Let us not forget that this is not the first time this has happened. In 1987, the US was producing 12.5 million barrels a day, before it declined to five million barrels a day; while their demand is 15million. 

   Shale oil is just another source of crude oil, just as we have had other sources in the past. In 1972, we suddenly found oil in the North Sea. It attracted over 10 million barrels of additional production into the market. There will always be old sources drying up, and new sources. What is important is that, globally, there is still a demand and supply balance for the next 40 years.

   Within the context of that demand-supply balance, what kind of price do you expect? That pricing will be determined by a mixture of cost of production, difference in geography and so on. So at $110, there will be some production that will enter into the market that would not have been in the market at $40. That is the dynamics we are looking at.

Are you saying the discovery of shale oil and other sources of renewable energy may not be real threat after all?

   Let me put it in context. First, renewable energy and all energy sources — except natural gas, coal and crude oil — still account for a little more than 20 percent of the total energy used by 2040. Fossil fuel will still account for little more than 80 percent of total energy by 2040. Renewable energy has its limitation in terms of volume, cost of production and others. When you come down to fossil energy, coal will reduce, crude oil will remain largely flat and gas will increase. That is the trend between now and 2040. 

   Overall, you want to ask, looking up to 2040, are we likely to see supply that can meet the projected demand? The answer is yes. This is thanks to these additional sources like shale oil, and shale gas. Shale gas will account for 17 percent of total gas production by 2035, from zero ten years ago. It will account for 13 percent of total crude oil by that same date. If that did not exist, we would have had a supply demand imbalance that would have tilted the price more towards the $200-$250 per barrel. So, it is not something to be afraid of. It is another source of natural gas just like crude oil. Over all, there is reason to be happy that there is enough secured supply of fossil fuel over the next 30 years.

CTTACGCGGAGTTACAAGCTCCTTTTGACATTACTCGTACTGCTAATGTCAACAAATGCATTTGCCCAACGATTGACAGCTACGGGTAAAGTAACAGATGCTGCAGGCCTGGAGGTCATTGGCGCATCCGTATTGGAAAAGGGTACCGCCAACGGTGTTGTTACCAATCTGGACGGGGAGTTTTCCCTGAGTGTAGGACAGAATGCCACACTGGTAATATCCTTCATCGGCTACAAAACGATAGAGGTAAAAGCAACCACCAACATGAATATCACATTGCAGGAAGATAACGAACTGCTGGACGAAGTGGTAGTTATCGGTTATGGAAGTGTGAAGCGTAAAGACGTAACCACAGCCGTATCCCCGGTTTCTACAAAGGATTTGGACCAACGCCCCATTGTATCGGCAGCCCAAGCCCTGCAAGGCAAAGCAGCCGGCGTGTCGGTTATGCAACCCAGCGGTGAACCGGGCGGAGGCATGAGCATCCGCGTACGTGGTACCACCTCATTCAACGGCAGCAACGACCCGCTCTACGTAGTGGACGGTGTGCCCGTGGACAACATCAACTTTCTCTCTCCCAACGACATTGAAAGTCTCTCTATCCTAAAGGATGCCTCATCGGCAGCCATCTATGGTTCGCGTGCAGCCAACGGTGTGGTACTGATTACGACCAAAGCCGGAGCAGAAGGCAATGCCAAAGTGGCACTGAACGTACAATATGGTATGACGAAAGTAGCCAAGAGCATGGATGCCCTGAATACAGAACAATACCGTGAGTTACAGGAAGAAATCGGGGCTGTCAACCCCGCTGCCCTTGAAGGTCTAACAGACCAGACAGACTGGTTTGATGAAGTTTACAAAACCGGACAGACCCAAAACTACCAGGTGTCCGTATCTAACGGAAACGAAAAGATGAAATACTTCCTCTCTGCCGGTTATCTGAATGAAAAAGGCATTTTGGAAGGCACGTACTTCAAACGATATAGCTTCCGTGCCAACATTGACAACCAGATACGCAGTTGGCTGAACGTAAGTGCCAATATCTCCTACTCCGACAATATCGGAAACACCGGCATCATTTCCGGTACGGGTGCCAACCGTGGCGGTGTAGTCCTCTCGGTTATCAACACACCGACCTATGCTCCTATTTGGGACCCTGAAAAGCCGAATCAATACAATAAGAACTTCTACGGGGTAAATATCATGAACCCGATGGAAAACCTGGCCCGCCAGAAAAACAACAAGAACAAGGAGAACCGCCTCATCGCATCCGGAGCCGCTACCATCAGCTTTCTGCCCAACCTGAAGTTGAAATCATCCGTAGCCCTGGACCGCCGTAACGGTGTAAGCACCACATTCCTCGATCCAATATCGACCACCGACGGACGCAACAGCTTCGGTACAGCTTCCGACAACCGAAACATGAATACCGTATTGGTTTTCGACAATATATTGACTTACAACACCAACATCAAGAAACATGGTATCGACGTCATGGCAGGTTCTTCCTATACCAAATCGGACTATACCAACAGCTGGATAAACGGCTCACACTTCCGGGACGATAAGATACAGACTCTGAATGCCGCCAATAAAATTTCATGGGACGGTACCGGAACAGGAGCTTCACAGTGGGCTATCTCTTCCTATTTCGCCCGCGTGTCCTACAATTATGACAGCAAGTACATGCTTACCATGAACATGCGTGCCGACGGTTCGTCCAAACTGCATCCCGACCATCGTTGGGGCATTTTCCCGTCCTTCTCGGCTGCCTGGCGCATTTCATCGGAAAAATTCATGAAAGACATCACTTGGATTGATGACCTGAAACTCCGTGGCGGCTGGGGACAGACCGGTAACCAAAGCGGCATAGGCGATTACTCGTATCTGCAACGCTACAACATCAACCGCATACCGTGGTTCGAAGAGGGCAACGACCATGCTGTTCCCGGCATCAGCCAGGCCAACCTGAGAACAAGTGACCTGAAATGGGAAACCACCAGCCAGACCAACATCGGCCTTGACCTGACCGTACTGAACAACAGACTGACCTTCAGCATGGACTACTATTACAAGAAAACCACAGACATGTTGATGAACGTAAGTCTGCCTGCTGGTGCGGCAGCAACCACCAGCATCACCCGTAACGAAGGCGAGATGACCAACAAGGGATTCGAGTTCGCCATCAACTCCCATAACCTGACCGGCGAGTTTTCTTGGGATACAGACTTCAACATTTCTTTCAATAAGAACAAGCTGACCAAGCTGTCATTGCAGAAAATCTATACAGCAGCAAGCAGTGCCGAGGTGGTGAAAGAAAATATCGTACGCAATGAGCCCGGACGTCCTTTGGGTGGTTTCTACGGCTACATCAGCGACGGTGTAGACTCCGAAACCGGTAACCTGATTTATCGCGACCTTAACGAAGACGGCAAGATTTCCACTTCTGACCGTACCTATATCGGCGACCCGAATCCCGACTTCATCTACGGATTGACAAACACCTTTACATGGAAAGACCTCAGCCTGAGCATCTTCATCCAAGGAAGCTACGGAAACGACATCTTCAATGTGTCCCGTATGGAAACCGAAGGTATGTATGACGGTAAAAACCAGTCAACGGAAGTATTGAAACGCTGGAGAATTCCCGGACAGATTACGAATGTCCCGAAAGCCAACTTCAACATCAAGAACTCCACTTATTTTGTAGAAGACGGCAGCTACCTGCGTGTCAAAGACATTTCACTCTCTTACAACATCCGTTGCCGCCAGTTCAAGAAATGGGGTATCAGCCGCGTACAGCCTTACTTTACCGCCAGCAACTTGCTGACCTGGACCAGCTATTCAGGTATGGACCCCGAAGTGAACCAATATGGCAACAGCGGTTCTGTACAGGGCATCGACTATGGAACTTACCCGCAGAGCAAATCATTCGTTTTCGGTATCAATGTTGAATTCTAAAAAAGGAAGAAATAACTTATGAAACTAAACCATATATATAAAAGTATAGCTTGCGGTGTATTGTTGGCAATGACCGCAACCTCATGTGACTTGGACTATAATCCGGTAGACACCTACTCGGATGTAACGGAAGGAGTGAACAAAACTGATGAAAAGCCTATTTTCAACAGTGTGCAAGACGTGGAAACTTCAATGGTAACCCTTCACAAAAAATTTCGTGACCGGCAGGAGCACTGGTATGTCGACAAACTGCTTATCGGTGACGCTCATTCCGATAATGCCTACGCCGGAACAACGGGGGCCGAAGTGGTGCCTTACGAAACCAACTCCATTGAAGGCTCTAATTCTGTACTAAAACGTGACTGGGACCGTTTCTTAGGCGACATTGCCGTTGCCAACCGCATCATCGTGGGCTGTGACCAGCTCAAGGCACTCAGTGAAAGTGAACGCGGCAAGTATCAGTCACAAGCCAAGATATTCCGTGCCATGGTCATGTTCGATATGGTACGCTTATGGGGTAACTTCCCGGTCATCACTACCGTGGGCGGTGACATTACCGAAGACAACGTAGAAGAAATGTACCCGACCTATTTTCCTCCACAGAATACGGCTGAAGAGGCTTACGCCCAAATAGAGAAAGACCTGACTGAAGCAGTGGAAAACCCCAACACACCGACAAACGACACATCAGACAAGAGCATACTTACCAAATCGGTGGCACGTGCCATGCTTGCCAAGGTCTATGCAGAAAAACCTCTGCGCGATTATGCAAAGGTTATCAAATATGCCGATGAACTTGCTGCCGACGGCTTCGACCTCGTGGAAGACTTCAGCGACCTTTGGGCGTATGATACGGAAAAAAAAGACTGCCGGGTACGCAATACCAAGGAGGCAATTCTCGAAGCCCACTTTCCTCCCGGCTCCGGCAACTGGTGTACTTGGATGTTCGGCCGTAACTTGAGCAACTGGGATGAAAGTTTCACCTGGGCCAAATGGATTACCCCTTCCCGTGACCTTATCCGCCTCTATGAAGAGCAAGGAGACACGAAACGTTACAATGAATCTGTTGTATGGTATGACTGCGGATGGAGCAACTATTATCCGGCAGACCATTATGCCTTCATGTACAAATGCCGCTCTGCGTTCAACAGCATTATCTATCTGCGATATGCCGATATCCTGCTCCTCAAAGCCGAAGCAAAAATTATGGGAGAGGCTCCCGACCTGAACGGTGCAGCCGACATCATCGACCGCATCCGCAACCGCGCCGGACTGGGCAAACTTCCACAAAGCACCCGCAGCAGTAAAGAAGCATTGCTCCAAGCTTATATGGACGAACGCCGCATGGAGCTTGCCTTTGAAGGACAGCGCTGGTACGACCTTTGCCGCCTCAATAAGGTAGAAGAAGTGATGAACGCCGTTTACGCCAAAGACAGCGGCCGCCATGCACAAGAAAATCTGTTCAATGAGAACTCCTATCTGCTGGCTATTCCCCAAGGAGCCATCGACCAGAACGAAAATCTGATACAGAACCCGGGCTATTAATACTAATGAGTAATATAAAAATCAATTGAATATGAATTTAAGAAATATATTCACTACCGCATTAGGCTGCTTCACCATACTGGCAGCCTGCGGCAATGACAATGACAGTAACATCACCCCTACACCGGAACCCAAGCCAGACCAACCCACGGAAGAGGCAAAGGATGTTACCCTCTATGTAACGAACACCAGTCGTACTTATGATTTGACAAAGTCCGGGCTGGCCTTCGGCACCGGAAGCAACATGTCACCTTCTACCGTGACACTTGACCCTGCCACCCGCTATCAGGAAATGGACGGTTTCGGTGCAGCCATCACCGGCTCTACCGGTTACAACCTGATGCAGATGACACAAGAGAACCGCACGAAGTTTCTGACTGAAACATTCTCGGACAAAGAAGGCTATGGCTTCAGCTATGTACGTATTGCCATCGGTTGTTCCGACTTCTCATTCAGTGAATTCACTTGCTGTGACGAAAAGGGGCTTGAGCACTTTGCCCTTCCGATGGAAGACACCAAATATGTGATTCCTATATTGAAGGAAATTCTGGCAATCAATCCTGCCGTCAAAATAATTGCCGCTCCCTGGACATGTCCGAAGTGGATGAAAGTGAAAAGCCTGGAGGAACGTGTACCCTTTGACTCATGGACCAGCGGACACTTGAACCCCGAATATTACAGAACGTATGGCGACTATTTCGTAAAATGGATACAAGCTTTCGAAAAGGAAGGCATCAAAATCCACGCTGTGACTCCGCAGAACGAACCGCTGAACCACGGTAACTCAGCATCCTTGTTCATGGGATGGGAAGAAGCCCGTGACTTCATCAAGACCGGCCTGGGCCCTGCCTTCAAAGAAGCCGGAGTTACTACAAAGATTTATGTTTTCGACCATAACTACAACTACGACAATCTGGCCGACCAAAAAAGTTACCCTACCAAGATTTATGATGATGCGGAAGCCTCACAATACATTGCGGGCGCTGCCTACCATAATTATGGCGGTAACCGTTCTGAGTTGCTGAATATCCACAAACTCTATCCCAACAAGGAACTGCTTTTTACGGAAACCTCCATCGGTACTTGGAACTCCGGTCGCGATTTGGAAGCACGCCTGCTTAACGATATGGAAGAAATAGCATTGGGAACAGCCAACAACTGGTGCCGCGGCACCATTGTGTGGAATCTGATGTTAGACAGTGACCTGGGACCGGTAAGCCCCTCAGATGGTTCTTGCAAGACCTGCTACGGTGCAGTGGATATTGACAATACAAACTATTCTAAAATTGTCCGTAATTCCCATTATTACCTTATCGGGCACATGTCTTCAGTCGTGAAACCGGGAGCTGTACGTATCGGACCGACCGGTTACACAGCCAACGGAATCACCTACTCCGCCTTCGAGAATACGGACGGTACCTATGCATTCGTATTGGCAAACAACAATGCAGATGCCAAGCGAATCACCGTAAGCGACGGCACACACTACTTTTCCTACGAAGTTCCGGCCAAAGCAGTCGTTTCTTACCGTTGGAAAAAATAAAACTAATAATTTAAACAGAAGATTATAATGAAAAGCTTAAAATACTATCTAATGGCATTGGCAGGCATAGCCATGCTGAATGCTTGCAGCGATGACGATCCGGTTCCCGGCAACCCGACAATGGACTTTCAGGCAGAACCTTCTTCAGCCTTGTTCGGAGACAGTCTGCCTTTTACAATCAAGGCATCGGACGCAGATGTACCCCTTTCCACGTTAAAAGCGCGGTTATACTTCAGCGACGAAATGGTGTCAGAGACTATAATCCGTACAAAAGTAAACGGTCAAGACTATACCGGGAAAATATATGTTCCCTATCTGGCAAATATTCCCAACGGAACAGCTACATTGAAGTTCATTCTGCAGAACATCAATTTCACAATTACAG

Federal Government announced reduction in the pump price of petroleum products, from N97 to N87.; yet  about N2. 84 is allegedly being paid as subsidy. As a player in the industry, what would you say should be the right pricing for Premium Motor Spirit (PMS)?

      In third world countries, we try to place premium on the wrong priority. Subsidy does not serve any purpose. We have been flaring gas for the past 30 years because we decided not to allow the appropriate pricing of gas to take place. We come up with all manners of laws to punish gas flaring, which didn’t work. The price for domestic gas is about $2 to $2.50, watch the next three years, there will be a drastic reduction in gas flaring. If there is a market for it, why burn it? I was telling someone who runs a marginal field that gas that is being flared on his field, is $80 million revenue a year. That is huge to a marginal field company. 

   Subsidies don’t have any purpose. I do not believe that we should subsidise the product. We have been subsidising kerosene yet the ordinary person does not buy at subsidised price. But we keep paying subsidy.

   Usually, the best opportunity to remove subsidy is when prices are low, take away subsidy and let the market determine the price. Deregulate it, make your refineries work, and then over the next 12 to 18 years months, even if there is an increase in crude oil prices, the marginal increase in pump prices may not be felt, especially when supply is guaranteed.

    In any case, subsidy is not sustainable in this economy. Take it away and make the downstream efficient.

Some Nigerians think pump price of PMS should be less than N50 by now… 

    I don’t want to get into that calculation. The way to look at it is, diesel has always been sold at the market price. People do not remember that, for the past five years, diesel has been deregulated. We buy diesel at N155, when it is $100 a barrel. Now that it is $50 a barrel, people will want to argue that it should probably be more like N70, N75 or N80. Or we can make export price high. But whatever the case, the market determines the price. 

   First of all, it has to be more efficient. There is about 20 to 30 percent padded on the price just because of the inefficiency arising from the fact that it is not determined by market forces. I still believe that if it market determines, we will come to a decision among importers, marketers and refiners. And you will get the best price.